• Bollywood Ke Virus

Vikrant Rona Review

Vikrant Rona movie rating: 2.0 stars

Vikrant Rona movie cast: Sudeep, Nirup Bhandari, Neetha Ashok Vikrant Rona movie director: Anup Bhandari


BKV Mumbai :- A little girl and her mother are driving through a dense forest when, suddenly, out of the darkness, comes a scary noise, and a shadow flitting across the path. Anyone sensible would stay in the car, roll up the windows, and sit tight. But this is a film where you know something dreadful is about to happen, and the character doesn’t. So, of course, the mum promptly gets out of the car, sees something a few steps ahead, turns back, and, of course, everything turns to black.


Cut to a village, and a house which has a grouchy man who communicates by shouting, a woman who cries her eyes out whenever she comes on, and a car full of relatives who have turned up for the marriage of their daughter, insisting that it be conducted in a building which has been locked up for years. Cut to dead bodies in a neighbouring well, and hanging from trees, and masked figures dancing around jungle fires. And a mystery man who appears from nowhere and claims to be a cop, and who keeps talking to a little girl always clutching a doll.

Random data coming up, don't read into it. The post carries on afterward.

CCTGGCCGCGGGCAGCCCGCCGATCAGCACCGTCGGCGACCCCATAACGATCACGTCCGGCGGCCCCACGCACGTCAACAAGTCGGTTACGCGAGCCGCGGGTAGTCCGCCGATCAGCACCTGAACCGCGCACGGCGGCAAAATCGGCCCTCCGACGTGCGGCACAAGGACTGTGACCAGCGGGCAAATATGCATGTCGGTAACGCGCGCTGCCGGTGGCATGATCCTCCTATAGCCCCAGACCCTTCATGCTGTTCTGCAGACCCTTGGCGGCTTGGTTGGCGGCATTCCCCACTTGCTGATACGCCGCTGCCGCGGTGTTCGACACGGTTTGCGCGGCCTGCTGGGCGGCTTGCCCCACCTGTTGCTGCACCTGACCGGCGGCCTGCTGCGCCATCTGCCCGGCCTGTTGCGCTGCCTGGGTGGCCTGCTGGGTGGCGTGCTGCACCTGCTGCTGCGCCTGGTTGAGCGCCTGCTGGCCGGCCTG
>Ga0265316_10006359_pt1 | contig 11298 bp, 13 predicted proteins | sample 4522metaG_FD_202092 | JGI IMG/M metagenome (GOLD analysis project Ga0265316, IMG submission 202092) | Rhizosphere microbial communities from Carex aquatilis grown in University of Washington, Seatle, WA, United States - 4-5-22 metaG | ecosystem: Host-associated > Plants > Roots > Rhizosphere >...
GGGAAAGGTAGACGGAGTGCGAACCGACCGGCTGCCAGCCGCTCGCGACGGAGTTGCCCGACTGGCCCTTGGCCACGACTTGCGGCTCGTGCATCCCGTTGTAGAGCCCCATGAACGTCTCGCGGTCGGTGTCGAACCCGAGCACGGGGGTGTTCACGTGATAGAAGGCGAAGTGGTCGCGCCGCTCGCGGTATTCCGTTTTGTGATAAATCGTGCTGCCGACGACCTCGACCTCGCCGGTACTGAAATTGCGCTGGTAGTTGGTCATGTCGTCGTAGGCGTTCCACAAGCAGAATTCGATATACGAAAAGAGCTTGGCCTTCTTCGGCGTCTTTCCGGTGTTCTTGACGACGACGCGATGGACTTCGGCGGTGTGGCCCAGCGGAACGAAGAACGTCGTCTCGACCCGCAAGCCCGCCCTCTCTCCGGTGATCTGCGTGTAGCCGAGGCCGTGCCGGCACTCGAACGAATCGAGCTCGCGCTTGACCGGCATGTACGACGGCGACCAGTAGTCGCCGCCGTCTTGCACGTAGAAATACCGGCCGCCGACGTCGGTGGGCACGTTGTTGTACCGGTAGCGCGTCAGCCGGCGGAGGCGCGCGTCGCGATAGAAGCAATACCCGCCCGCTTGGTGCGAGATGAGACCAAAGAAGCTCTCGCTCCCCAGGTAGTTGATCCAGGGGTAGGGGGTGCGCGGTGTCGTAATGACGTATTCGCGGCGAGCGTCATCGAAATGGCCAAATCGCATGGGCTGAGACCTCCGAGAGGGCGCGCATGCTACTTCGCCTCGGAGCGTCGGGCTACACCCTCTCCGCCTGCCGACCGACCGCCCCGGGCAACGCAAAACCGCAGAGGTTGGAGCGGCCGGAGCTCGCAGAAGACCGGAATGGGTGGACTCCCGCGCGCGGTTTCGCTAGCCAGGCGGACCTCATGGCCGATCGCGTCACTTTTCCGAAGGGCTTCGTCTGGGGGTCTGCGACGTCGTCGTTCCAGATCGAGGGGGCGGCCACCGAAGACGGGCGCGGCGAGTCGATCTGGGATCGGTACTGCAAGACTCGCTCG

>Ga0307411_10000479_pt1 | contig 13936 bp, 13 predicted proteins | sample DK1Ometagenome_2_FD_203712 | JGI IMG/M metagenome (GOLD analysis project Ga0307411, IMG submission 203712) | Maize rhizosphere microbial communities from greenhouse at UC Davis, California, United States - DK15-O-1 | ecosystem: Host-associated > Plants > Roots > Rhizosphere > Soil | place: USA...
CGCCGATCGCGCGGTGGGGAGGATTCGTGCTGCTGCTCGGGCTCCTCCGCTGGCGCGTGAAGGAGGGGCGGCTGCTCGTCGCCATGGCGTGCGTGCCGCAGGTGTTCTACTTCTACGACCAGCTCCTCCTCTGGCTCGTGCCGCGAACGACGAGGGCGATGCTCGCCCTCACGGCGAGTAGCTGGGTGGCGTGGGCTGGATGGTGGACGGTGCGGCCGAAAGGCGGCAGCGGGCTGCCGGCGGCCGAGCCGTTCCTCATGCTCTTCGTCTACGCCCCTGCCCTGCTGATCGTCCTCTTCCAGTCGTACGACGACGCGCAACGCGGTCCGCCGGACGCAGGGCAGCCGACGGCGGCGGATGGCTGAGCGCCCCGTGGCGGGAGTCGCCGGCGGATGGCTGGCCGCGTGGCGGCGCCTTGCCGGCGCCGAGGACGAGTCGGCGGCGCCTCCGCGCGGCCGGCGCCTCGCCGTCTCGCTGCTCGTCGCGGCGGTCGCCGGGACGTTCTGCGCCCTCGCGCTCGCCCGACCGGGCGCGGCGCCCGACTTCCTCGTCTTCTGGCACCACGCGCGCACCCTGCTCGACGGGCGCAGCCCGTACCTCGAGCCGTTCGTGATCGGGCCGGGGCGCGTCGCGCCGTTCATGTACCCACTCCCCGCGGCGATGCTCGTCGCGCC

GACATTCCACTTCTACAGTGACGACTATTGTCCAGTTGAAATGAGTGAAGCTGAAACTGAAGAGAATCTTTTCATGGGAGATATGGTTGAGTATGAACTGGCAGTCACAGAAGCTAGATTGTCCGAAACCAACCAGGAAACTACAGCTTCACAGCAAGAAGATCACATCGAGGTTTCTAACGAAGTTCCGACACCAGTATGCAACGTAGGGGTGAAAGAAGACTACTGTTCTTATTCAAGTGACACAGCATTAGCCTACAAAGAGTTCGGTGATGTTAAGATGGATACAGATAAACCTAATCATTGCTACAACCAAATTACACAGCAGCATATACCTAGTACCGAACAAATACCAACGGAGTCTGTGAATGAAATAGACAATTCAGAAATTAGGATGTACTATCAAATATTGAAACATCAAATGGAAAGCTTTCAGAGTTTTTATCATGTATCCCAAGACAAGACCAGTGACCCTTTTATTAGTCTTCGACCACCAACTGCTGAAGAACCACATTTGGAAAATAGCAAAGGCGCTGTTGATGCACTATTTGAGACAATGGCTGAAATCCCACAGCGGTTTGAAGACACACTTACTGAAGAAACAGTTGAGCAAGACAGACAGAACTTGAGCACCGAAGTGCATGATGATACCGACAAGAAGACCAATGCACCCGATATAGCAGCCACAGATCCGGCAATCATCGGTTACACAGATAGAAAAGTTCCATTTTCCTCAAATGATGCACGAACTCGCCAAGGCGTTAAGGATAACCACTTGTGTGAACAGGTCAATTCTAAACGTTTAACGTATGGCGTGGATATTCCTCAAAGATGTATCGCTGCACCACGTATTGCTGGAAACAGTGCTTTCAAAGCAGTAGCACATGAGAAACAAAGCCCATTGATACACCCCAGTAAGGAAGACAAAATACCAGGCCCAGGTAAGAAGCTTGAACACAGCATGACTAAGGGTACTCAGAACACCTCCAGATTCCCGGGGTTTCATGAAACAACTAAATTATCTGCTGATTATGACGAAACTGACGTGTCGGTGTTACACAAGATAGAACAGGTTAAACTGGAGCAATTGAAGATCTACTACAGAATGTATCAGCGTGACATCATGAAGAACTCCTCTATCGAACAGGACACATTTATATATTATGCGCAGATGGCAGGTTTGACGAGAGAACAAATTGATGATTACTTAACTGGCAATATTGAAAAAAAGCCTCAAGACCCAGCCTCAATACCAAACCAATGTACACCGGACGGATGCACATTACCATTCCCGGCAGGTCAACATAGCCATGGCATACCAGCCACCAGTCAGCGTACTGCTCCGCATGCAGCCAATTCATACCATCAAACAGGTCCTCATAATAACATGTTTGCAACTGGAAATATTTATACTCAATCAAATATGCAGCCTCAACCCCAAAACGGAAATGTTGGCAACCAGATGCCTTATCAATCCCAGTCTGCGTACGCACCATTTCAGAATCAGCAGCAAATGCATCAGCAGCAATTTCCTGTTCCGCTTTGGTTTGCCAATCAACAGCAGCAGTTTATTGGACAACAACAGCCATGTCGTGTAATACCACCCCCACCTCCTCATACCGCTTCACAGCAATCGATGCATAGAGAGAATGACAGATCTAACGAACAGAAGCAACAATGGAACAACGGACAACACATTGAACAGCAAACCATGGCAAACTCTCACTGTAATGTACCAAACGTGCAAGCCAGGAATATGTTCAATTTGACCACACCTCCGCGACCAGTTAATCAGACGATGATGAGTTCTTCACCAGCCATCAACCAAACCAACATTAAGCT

Cut to your faithful critic who is left staring at the screen in dire confusion. Is this a period action-adventure which is aimed at kids, because that’s how it appears to begin. Or a revenge saga featuring a downtrodden family whose members are constantly belittled by the village bullies? In between all of this, there is a theft of precious jewels and a runaway, who may or may not have had anything to do with it.

The only thing that’s clear is that Kichcha Sudeep plays Vikrant Rona, the titular character, with a slit-eyed swag that would have better suited a film that knew what it was doing. Maybe it has something to do with being lost in translation in its Hindi dub (the film has released in multiple languages), but neither the convoluted plot, which includes an unconvincing romance between a mismatched couple (Nirup Bhandari and Neetha Ashok), nor the stilted dialogues and their delivery make for an entertaining watch.

All you are left with is a string of questions. How does the insertion of so much blood and gore mesh with a film meant for kiddos? If the violence is to do with caste, why so much fudging, why not just say it? The humour is forced. Out of the blue, Jacqueline Fernandez comes on for an item number in which her athletic bouncing leaves nothing to the imagination. And a location which is clearly somewhere in the south has characters speaking in Hindi heavily laced with a Marathi accent.